The University of California-Santa Barbara Gauchos compete in the Big West Conference of the NCAA Division I. The Gauchos have won NCAA national championships in men’s soccer and men’s water polo.

    History

    The University of California-Santa Barbara traces its origins back to the Anna Blake School, which was founded in 1891, and offered training in home economics and industrial arts. The Anna Blake School was taken over by the state in 1909 and became the Santa Barbara State Normal School which then became the Santa Barbara State College in 1921.

    In 1944, intense lobbying by an interest group in the City of Santa Barbara led by Thomas Storke and Pearl Chase persuaded the State Legislature, Gov. Earl Warren, and the Regents of the University of California to move the State College over to the more research-oriented University of California system. The State College system sued to stop the takeover but the governor did not support the suit. A state constitutional amendment was passed in 1946 to stop subsequent conversions of State Colleges to University of California campuses.

    From 1944 to 1958, the school was known as Santa Barbara College of the University of California, before taking on its current name. When the vacated Marine Corps training station in Goleta was purchased for the rapidly growing college Santa Barbara City College moved into the vacated State College buildings.

    Originally the regents envisioned a small several thousand–student liberal arts college a so-called “Williams College of the West”, at Santa Barbara. Chronologically, The University of California-Santa Barbara is the third general-education campus of the University of California, after The University of California-Berkeley and The University of California-Los Angeles (the only other state campus to have been acquired by the University of California system). The original campus the regents acquired in Santa Barbara was located on only 100 acres (40 ha) of largely unusable land on a seaside mesa. The availability of a 400-acre (160 ha) portion of the land used as Marine Corps Air Station Santa Barbara until 1946 on another seaside mesa in Goleta, which the regents could acquire for free from the federal government, led to that site becoming the Santa Barbara campus in 1949.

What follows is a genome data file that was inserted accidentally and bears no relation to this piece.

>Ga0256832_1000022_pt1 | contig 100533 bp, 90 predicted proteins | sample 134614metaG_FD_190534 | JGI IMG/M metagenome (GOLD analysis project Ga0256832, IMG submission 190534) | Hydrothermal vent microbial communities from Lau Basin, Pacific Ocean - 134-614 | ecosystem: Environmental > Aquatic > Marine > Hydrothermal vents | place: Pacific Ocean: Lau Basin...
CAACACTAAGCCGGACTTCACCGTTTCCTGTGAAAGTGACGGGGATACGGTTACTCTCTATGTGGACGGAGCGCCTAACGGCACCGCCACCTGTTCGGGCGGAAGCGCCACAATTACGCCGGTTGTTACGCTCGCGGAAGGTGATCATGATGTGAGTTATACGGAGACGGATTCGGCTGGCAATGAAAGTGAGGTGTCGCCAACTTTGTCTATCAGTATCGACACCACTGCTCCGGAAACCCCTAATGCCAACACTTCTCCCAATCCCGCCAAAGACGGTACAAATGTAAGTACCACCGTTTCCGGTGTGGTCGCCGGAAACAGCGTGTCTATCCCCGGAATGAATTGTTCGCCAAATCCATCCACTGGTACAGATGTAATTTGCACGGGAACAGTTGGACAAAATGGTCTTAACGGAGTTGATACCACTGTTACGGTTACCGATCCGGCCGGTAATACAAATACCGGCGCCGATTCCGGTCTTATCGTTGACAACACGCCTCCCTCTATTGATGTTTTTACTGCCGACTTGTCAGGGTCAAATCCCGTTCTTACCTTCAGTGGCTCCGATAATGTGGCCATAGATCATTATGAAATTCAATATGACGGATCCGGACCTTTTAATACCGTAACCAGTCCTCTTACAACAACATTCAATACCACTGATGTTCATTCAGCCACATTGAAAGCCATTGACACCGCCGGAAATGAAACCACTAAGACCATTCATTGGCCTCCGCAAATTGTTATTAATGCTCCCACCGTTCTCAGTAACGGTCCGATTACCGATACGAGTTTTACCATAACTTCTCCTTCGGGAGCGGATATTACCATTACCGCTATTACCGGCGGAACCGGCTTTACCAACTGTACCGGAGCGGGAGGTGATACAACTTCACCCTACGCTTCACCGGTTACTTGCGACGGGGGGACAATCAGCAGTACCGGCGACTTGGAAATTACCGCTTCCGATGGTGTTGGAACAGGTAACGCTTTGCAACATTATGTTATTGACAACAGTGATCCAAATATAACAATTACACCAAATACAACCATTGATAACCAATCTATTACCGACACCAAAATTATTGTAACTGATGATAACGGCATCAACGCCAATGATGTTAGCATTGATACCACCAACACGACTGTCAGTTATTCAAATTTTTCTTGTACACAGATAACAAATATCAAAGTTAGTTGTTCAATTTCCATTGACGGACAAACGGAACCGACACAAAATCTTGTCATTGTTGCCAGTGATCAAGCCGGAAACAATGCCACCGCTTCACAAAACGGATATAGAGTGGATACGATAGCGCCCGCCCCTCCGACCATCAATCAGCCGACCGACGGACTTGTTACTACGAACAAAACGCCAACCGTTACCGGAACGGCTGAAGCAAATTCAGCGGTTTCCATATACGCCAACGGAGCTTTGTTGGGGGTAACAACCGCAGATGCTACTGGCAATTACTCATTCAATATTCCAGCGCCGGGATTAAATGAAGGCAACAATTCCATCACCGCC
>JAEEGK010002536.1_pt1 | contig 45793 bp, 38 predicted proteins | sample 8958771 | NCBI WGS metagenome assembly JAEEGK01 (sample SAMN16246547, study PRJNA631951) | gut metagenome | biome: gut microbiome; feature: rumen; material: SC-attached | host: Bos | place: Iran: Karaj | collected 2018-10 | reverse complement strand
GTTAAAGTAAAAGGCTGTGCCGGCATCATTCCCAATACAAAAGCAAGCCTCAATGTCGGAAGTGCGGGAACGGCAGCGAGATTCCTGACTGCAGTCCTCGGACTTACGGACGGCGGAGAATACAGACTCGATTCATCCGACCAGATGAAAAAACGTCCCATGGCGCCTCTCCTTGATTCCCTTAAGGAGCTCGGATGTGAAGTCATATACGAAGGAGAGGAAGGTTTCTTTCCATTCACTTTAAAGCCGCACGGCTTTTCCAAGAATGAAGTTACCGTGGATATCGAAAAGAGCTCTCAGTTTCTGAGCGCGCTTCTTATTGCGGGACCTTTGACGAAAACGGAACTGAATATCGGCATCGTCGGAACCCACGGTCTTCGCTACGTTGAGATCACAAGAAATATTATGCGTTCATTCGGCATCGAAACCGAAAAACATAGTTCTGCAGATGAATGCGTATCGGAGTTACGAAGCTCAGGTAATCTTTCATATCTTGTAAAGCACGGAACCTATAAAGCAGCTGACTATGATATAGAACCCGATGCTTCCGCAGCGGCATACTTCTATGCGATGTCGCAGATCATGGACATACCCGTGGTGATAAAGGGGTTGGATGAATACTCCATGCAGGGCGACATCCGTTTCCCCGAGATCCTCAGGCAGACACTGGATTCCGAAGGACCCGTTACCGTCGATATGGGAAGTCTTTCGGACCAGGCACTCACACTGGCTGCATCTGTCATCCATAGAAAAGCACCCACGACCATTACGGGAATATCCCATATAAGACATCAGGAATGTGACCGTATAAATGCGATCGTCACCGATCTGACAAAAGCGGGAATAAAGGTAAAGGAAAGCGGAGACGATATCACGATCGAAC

Originally only 3000–3500 students were anticipated but the post-WWII baby boom led to the designation of general campus in 1958 along with a name change from “Santa Barbara College” to “University of California-Santa Barbara,” and the discontinuation of the industrial arts program for which the state college was famous. A chancellor- Samuel B. Gould- was appointed in 1959.

    In 1959 The University of California-Santa Barbara professor Douwe Stuurman hosted the English writer Aldous Huxley as the university’s first visiting professor. Huxley delivered a lectures series called The Human Situation.

    In the late ’60s and early ’70s The University of California-Santa Barbara became nationally known as a hotbed of anti–Vietnam War activity. A bombing at the school’s faculty club in 1969 killed the caretaker Dover Sharp. In the spring of 1970 multiple occasions of arson occurred including a burning of the Bank of America branch building in the student community of Isla Vista during which time one male student Kevin Moran was shot and killed by police. The University of California-Santa Barbara ‘s anti-Vietnam activity impelled then-Gov. Ronald Reagan to impose a curfew and order the National Guard to enforce it. Armed guardsmen were a common sight on campus and in Isla Vista during this time.

    In 1995 The University of California-Santa Barbara was elected to the Association of American Universities– an organization of leading research universities with a membership consisting of 59 universities in the United States (both public and private) and two universities in Canada.

    On May 23, 2014 a killing spree occurred in Isla Vista, California, a community in close proximity to the campus. All six people killed during the rampage were students at The University of California-Santa Barbara. The murderer was a former Santa Barbara City College student who lived in Isla Vista.

    Research activity

    According to the National Science Foundation, The University of California-Santa Barbara spent $236.5 million on research and development in fiscal 2013, ranking it 87th in the nation.

    From 2005 to 2009 UCSB was ranked fourth in terms of relative citation impact in the U.S. (behind Massachusetts Institute of Technology, California Institute of Technology, and Princeton University) according to Thomson Reuters.

    The University of California-Santa Barbara hosts 12 National Research Centers, including The Kavli Institute for Theoretical Physics, the National Center for Ecological Analysis and Synthesis, the Southern California Earthquake Center, the UCSB Center for Spatial Studies, an affiliate of the National Center for Geographic Information and Analysis, and the California Nanosystems Institute. Eight of these centers are supported by The National Science Foundation. UCSB is also home to Microsoft Station Q, a research group working on topological quantum computing where American mathematician and Fields Medalist Michael Freedman is the director.